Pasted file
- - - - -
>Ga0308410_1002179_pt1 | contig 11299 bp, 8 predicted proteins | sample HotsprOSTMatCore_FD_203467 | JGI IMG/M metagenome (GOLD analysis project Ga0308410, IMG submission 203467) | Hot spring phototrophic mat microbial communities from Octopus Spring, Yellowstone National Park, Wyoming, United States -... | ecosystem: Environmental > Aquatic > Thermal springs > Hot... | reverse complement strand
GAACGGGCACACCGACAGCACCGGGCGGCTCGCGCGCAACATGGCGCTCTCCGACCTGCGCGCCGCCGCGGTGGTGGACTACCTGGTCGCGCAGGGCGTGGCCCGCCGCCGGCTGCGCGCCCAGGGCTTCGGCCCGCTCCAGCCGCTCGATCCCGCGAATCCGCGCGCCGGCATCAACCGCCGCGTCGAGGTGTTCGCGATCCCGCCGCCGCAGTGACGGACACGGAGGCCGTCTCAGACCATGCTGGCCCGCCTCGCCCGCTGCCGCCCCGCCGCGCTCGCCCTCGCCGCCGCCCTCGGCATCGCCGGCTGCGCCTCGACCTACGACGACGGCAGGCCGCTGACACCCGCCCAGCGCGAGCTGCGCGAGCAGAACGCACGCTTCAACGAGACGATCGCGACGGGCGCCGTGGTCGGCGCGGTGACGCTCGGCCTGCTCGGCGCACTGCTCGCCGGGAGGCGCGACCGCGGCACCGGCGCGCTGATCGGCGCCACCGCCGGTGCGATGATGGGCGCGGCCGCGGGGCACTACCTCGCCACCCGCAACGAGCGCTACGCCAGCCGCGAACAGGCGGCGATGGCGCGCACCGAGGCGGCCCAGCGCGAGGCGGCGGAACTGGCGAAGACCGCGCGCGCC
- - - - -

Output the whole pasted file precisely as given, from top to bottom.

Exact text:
>Ga0308410_1002179_pt1 | contig 11299 bp, 8 predicted proteins | sample HotsprOSTMatCore_FD_203467 | JGI IMG/M metagenome (GOLD analysis project Ga0308410, IMG submission 203467) | Hot spring phototrophic mat microbial communities from Octopus Spring, Yellowstone National Park, Wyoming, United States -... | ecosystem: Environmental > Aquatic > Thermal springs > Hot... | reverse complement strand
GAACGGGCACACCGACAGCACCGGGCGGCTCGCGCGCAACATGGCGCTCTCCGACCTGCGCGCCGCCGCGGTGGTGGACTACCTGGTCGCGCAGGGCGTGGCCCGCCGCCGGCTGCGCGCCCAGGGCTTCGGCCCGCTCCAGCCGCTCGATCCCGCGAATCCGCGCGCCGGCATCAACCGCCGCGTCGAGGTGTTCGCGATCCCGCCGCCGCAGTGACGGACACGGAGGCCGTCTCAGACCATGCTGGCCCGCCTCGCCCGCTGCCGCCCCGCCGCGCTCGCCCTCGCCGCCGCCCTCGGCATCGCCGGCTGCGCCTCGACCTACGACGACGGCAGGCCGCTGACACCCGCCCAGCGCGAGCTGCGCGAGCAGAACGCACGCTTCAACGAGACGATCGCGACGGGCGCCGTGGTCGGCGCGGTGACGCTCGGCCTGCTCGGCGCACTGCTCGCCGGGAGGCGCGACCGCGGCACCGGCGCGCTGATCGGCGCCACCGCCGGTGCGATGATGGGCGCGGCCGCGGGGCACTACCTCGCCACCCGCAACGAGCGCTACGCCAGCCGCGAACAGGCGGCGATGGCGCGCACCGAGGCGGCCCAGCGCGAGGCGGCGGAACTGGCGAAGACCGCGCGCGCC